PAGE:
Ecoli Surrogate K12 in Alfalfa Seed Using the Electron Beam Fluidized Bed Process

Lethality Studies for the E. coli 0157:H7 Surrogate K12 in Alfalfa Seedusing the Electron Beam Fluidized Bed (ebfb) Process

30 December 1999, Denise Cleghorn andSam V. Nablo, Electron Processing Systems, Inc., 6 Executive Park Drive, N.Billerica, MA 01862


Treatment of inoculated alfalfa seed with the electron beam fluidized bedprocess has shown that, using the non-pathogenic surrogate K12 for E. coli0157:H7, a 5 log reduction is achieved at doses of 10kGy or less.  Related germination and yield studies have shown goodperformance of the treated seed, a prerequisite for its use by the sproutindustry.


This work conducted as a member of the NCFST Sprout Task Force team hasbeen pursued, in part, under existing USDA grants through which the eb fluidizedbed process has been developed.  Ourcollaboration has been with Peter Slade at NCFST who prepared the inoculatedsamples, while the assays of treated products were handled under his directionby Nicole Maks, Claudia Rodriguez and Siwalee Supapa.  Denise Cleghorn conducted plate preparation and samplehandling at EPS.  In order toidentify individual runs, an alphabetic Greek designation was used.  We have just completed “lambda” or eleven trials sincethis work started in November 1998.

A major goal of this studyhas been the determination of the treatment level required to achieve a five-logdecrease in population as recommended by the USFDA advisory group. We hoped to be able to do this with dry seeds run in the ebfb system, andat levels of 10kGy or under which has been a “generally accepted” level forfood products.  We realize that apetition is required for practice of the process, if accepted, and expect thatthis work may only require a modest change of existing petitions for gamma andelectron processing of foods already under consideration at USFDA.

This process offers the ability to adjust electron energy so that thedepth of penetration into the seed endosperm is controlled.  In this manner, the dose delivered to the seed embryo is alsoaffected so that optimization of the process required studies of bothenergy and dose.  Some data on thiseffect are shown in table 1 from TR23.2 (1) and table 2 from TR23.4(2). Clearly the scarified (shell damaged) seed is much more susceptible toyield loss from treatment while yield loss is “linearly” dependent on depthof penetration.  Some referencepoints for the system used in these studies(3) are shown in table 3for the three different energies (voltages) shown in table 2. Penetration depths are shown where the dose has dropped to 50% of itsvalue at the surface, while the depth assumes a seed shell density of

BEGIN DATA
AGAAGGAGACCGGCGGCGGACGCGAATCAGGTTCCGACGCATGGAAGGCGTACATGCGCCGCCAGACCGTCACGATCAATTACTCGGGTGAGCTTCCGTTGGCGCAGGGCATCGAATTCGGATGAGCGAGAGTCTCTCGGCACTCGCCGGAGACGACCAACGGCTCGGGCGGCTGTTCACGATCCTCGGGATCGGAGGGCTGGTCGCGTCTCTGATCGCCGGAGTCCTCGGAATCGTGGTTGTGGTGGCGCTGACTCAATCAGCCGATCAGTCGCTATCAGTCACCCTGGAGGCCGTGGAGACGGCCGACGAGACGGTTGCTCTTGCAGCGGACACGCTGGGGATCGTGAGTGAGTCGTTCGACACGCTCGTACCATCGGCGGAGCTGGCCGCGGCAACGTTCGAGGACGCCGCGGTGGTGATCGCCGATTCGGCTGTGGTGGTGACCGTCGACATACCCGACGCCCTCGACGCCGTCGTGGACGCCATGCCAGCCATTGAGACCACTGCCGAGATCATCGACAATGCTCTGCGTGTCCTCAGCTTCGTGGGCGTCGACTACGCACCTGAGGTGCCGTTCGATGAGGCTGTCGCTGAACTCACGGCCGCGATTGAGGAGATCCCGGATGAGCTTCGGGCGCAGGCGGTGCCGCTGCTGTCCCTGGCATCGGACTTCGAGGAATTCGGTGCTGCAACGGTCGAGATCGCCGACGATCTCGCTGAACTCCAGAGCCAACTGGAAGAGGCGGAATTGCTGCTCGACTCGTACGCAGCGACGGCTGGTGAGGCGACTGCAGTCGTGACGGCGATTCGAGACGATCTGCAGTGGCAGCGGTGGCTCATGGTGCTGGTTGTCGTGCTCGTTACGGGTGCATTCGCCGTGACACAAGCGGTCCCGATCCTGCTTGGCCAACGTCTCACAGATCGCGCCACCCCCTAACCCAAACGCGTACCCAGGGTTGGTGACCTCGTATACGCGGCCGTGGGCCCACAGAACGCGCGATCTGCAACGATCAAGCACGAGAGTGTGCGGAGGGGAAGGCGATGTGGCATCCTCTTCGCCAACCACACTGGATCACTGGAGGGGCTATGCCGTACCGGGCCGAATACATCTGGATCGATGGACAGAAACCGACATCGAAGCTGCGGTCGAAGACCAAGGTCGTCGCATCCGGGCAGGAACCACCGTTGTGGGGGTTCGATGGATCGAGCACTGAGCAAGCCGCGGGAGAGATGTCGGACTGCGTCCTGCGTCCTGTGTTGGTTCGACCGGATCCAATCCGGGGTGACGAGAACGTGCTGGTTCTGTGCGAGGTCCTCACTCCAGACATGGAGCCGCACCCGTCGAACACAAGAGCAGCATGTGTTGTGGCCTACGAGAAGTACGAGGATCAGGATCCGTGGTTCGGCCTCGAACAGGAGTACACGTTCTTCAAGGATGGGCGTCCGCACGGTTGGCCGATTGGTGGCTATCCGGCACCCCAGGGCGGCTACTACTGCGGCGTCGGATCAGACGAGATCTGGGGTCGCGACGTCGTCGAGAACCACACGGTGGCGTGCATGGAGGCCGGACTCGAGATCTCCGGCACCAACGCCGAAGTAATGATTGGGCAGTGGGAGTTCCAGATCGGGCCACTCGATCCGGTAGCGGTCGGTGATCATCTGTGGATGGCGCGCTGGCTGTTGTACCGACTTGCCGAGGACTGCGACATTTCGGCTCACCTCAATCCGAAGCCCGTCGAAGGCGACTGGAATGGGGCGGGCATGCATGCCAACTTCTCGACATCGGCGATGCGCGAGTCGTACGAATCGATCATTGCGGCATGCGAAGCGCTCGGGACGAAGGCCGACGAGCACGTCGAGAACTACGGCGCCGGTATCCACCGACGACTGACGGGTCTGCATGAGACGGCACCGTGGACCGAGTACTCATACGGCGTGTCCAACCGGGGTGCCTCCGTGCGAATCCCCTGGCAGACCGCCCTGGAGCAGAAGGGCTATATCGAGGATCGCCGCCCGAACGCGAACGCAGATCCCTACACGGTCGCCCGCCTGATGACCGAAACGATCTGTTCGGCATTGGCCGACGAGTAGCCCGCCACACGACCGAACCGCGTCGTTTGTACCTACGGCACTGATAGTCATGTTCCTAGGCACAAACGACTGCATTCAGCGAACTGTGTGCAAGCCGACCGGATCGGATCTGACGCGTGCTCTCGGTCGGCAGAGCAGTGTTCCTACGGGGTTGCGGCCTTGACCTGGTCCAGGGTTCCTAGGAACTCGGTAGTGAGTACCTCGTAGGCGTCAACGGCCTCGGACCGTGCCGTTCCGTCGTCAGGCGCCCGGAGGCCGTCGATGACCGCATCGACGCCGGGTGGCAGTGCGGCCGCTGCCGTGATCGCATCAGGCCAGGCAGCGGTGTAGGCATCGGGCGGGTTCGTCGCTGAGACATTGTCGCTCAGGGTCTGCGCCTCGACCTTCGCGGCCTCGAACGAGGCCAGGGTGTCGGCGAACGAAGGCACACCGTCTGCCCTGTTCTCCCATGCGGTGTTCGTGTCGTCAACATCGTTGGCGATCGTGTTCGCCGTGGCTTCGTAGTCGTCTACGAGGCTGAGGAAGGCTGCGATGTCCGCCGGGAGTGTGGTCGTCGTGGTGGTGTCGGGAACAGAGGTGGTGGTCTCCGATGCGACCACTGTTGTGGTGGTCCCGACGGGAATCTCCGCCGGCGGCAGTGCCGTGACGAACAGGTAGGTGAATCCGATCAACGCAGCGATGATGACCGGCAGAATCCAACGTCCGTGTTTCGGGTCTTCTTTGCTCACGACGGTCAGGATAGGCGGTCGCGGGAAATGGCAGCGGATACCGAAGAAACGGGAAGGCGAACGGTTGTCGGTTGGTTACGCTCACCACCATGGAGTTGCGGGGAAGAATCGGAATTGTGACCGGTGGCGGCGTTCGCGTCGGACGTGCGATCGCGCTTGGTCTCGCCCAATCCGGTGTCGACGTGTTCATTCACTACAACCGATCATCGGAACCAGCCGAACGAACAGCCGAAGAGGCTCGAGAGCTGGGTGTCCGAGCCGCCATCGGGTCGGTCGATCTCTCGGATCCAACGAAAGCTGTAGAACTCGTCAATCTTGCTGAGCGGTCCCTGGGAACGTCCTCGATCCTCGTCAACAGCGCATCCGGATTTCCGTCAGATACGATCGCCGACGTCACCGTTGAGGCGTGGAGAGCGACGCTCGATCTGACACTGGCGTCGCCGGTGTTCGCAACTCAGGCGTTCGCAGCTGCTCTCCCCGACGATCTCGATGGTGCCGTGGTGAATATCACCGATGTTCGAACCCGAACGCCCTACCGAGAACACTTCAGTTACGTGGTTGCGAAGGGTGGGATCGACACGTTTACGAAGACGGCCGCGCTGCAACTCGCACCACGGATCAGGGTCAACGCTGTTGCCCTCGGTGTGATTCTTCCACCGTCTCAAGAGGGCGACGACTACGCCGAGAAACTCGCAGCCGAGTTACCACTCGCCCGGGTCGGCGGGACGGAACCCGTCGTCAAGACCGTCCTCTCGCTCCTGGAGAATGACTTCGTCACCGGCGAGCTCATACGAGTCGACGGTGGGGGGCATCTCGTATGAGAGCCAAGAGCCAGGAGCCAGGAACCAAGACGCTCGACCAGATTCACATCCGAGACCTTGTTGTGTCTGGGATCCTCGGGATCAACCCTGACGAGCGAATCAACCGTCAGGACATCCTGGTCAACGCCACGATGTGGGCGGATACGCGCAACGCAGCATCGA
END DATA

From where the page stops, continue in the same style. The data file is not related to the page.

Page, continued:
Table          1
Sprout Yield Data (Germination >95%)
Experiment Beta, 11/9/98 (EPS 98TR23.2)
Reported by Jonathan Sprouts, Inc, Marion Ma


Scarified Seed

Smooth Seed




  5 kGy (225 kV)



10 kGy (225 kV)



10 kGy (200 kV)



Table 2
Sprout Yield Data (Germination >94%)
Experiment Delta 1/28/99 (EPS 99TR23.4)
Reported by Jonathan Sprouts, Inc, Marion, MA


Scarified Seed

Smooth Seed




 5 kGy 185 kV



 5 kGy 205 kV



 5 kGy 225 kV



10 kGy 185 kV



10 kGy 205 kV



10 kGy 225 kV




Table 3
Effective ebfb Penetration Depth in Alfalfa Seed

Voltage (kV)

Penetration (g.m-2)

Depth (mm)










Detailed studies of seed germination and yield were conducted in thiswork by Jonathan Sprouts, Inc of Marion, MA (Barbara and Bob Sanderson).

We have continued to be encouraged by the excellent seed embryo vitalityretained for this process at elevated surface doses with appropriate adjustmentof energy used for treatment.  Fettof the USDA (5) reported on the germination and yield losses inalfalfa with gamma-ray (bulk) treatment of seeds at levels above a few kilograys. The Wyndmoor, PA, USDA team(6) has concluded that 5D treatmentof alfalfa for 0157:H7 is not practicable with gammas, without chemicalassistance, (e.g. 30,000ppm calcium hypochlorite). They reported >3D and 2D inactivation of E.coli 0157:H7 and Salmonellarespectively on alfalfa at a gamma dose of 2kGy.


Early studies with seeds naturally contaminated with non-pathogeniccoliform bacteria (experiments alpha and beta) had shown good ebfb lethalitywith the expected logarithmic behavior of lethality first studied in November of1998(7) on alfalfa seed provided by NCFST. In July of 1999 (Exp’t. Zeta, TR23.6) an experiment was conducted onK12 inoculated seed (considered as a suitable non-pathogenic E. coli 0157:H7 surrogate).  Theinoculation protocol involved the soaking of the seeds in Phosphate buffersaline for 10 minutes and then adding a sufficient volume of the centrifuged,washed and resuspended (in PBS) culture of K12 to the soak solution to bring thefinal population to ~106 g-1 in the dried product. The inoculum was decanted and pipetted off the seed and the seeds driedfor 48 hours.

Figure 1 shows the results of this trial, in which it was clear that thelethality asymptote shown was the result of the limited penetration of theelectrons into the seed endosperm, which is now thoroughly soaked with theinoculum. The effective penetration depths across the energy range available forthis process are presented in table 3.  Atthis point it was decided to continue these studies using a spray technique forintroduction of the non-pathogenic surrogate inoculum onto the seeds.  Now the challenge would be adequate penetration of the approximately 80gm-2thickness of the seed shell in order to disinfect the outer depths of theendosperm contaminated via openings (scarified cracks, etc.) in the shell.